Author Interviews, Cancer, Cancer Research, End of Life Care / 06.04.2016

MedicalResearch.com Interview with: [caption id="attachment_16091" align="alignleft" width="200"]Holly G. Prigerson, Ph.D. Irving Sherwood Wright Professor in Geriatrics Professor of Sociology in Medicine Director, Center for Research on End of Life Care Weill Cornell Medical College New York Presbyterian Hospital New York City, New York Dr. Holly Prigerson[/caption] Holly G. Prigerson, Ph.D. Irving Sherwood Wright Professor in Geriatrics Professor of Sociology in Medicine Director, Center for Research on End of Life Care Weill Cornell Medicine New York Presbyterian Hospital New York City, New York 10065  MedicalResearch.com: What is the background for this study? What are the main findings? Dr. Prigerson: Patients need to know their prognosis to be informed consumers of end-stage cancer care. We found that most patients have an overly optimistic view of their life-expectancy and that few patients base their life expectancy estimate on communications with their healthcare providers. It was striking that 0% of black patients said their prognostic estimate was based on a medical professional.
Author Interviews, End of Life Care, Geriatrics, Kidney Disease / 24.03.2016

MedicalResearch.com Interview with: Dr. Wouter R. Verberne Koekoekslaan 1 The Netherlands MedicalResearch.com: What is the background for this study? Dr. Verberne: The number of older patients with End Stage Renal Disease (ESRD) is increasing worldwide. When ESRD is approaching, patients need to be advised on the renal replacement therapy (RRT) necessary to remove toxic products and fluid from the body when their own kidneys are no longer able to do so. ESRD can be treated with kidney transplantation, hemodialysis or peritoneal dialysis. With increasing technical possibilities and with the widespread availability of dialysis treatment, age no longer limits dialysis treatment. It has been questioned whether older patients with ESRD, who often have multiple comorbidities, are likely to benefit from renal replacement therapy. Dialysis treatment comes with high treatment burden. Generally patients are treated in a dialysis facility 3 times per week, 3 to 4 hours per time. Patients with an anticipated poor prognosis on RRT may choose to forego dialysis and decide to be treated conservatively instead. Conservative management (CM) entails ongoing care with full medical treatment, including control of fluid and electrolyte balance and correcting anemia, and provision of appropriate palliative and end of life care. Shared decision making has been recommended to come to a joint decision on   renal replacement therapy by considering potential benefits and harms of all treatment options and the patient’s preferences. Data on outcomes, including survival and quality of life, are needed to foster the decision making. However, adequate survival data, specifically on older patients, are limited. A number of studies, predominantly from the United Kingdom, have determined survival of older patients managed conservatively compared with renal replacement therapy. In these studies, the numbers of recruited patients are generally small, the studies are performed in heterogeneous study populations, and there is significant variability in starting points used in survival analyses. We performed the first Dutch study in a large series of older patients slowly approaching ESRD, enabling the use of several starting points in survival analyses. The aims of the study were to compare survival in patients with ESRD ages ≥ 70 years old choosing either conservative management or renal replacement therapy and determine predictors of survival.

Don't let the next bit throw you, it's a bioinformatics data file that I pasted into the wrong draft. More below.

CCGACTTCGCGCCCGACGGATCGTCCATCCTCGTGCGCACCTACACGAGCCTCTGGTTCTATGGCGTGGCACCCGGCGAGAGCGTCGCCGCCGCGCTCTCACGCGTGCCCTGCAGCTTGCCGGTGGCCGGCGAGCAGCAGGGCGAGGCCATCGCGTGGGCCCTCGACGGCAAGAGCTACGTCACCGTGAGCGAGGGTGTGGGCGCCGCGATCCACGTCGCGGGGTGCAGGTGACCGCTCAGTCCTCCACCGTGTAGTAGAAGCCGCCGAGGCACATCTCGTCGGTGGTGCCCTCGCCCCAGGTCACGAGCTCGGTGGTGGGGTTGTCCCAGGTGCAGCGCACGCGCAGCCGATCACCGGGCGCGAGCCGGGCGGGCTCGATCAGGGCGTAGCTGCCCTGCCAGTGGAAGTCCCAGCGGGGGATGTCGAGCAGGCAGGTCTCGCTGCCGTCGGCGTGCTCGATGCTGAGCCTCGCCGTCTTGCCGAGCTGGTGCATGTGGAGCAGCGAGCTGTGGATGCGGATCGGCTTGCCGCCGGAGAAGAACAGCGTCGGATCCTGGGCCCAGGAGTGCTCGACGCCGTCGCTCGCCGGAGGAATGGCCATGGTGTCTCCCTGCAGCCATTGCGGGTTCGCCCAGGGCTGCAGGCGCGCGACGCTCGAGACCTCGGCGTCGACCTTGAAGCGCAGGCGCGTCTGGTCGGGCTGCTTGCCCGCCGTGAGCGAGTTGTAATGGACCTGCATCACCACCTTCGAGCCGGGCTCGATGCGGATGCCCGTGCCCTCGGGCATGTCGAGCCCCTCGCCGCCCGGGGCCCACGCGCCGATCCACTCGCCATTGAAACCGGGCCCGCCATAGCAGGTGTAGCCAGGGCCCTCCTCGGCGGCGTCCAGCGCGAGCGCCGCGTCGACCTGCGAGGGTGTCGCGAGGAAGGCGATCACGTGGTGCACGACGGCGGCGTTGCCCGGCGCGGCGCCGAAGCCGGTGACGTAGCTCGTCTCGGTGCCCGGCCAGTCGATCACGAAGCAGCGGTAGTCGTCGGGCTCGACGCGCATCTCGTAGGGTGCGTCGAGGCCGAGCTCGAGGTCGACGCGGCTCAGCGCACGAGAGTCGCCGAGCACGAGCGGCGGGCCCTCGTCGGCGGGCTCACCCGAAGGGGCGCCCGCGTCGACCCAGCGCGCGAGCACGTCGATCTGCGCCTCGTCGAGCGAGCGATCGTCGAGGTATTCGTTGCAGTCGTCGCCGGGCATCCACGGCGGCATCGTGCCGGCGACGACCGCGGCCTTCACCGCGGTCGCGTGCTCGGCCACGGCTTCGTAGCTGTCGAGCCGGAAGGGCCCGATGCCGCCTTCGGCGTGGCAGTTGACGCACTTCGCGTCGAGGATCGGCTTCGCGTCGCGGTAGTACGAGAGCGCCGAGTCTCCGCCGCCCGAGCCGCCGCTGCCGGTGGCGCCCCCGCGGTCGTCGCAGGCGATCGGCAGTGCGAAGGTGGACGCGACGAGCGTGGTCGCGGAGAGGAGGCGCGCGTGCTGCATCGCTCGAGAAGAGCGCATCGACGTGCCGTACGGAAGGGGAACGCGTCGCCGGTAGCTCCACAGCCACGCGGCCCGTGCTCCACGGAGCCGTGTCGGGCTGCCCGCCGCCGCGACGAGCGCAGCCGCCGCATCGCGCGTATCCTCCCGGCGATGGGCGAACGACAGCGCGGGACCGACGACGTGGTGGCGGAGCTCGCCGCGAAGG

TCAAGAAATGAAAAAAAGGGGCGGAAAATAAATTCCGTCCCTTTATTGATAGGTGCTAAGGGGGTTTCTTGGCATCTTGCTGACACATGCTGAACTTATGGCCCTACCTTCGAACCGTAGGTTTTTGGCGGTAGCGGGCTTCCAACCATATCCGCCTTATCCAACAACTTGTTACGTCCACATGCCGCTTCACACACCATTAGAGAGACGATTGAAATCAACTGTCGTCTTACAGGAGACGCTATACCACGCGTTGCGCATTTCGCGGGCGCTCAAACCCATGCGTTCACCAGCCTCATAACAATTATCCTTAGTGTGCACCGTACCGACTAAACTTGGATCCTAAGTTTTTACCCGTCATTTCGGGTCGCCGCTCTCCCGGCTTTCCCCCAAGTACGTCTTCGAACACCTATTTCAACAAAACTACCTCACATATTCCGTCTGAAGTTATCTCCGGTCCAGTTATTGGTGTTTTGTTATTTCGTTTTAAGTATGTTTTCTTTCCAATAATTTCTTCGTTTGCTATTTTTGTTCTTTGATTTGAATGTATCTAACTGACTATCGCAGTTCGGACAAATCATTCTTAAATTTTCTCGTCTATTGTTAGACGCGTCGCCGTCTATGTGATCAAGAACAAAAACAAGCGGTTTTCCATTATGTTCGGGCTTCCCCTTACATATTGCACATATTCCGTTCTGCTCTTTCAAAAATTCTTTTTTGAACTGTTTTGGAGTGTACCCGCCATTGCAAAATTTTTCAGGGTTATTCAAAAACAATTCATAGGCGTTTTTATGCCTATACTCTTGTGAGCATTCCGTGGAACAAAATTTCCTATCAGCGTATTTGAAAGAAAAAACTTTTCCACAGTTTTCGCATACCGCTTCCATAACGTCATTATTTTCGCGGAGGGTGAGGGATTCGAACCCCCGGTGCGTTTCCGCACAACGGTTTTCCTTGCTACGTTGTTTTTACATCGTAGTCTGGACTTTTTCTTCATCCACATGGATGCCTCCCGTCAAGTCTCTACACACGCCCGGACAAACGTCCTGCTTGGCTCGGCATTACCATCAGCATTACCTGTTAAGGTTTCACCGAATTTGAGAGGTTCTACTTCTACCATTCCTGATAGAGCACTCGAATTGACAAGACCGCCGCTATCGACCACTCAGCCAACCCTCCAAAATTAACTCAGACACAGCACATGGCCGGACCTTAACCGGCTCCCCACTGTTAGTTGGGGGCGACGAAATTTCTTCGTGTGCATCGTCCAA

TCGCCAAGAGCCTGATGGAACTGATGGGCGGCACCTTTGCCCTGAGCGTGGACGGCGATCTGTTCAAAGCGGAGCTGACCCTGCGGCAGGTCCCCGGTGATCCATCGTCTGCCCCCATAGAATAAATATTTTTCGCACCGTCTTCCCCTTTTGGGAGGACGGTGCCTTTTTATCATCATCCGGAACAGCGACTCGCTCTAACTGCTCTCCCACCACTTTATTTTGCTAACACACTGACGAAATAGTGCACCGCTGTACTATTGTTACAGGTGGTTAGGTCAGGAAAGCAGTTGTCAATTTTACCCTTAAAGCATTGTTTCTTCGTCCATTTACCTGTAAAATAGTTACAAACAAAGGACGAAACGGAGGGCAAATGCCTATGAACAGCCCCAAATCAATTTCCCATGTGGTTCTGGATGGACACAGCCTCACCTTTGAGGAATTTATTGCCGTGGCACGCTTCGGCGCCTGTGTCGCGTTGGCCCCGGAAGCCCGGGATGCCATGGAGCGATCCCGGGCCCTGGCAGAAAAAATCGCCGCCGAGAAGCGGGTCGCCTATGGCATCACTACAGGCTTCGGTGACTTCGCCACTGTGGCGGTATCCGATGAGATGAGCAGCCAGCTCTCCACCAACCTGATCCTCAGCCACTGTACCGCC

Author Interviews, End of Life Care, Race/Ethnic Diversity / 25.08.2014

Holly G. Prigerson, Ph.D. Irving Sherwood Wright Professor in Geriatrics Professor of Sociology in Medicine Director, Center for Research on End of Life Care Weill Cornell Medical College 1404 Baker Pavilion, New York Presbyterian Hospital New York City, New York 10065MedicalResearch.com Interview with: Holly G. Prigerson, Ph.D. Irving Sherwood Wright Professor in Geriatrics Professor of Sociology in Medicine Director, Center for Research on End of Life Care Weill Cornell Medical College New York Presbyterian Hospital  New York City, New York 10065 Medical Research: What are the main findings of the study? Dr. Prigerson: That there are strikingly different preferences for end-of-life care based on a patient's race/ethnicity and in rates of do not resuscitate order completion.  Regardless of what those preferences are, however, they significantly influence the likelihood of completing a do not resuscitate order (dnr) across racial/ethnic groups.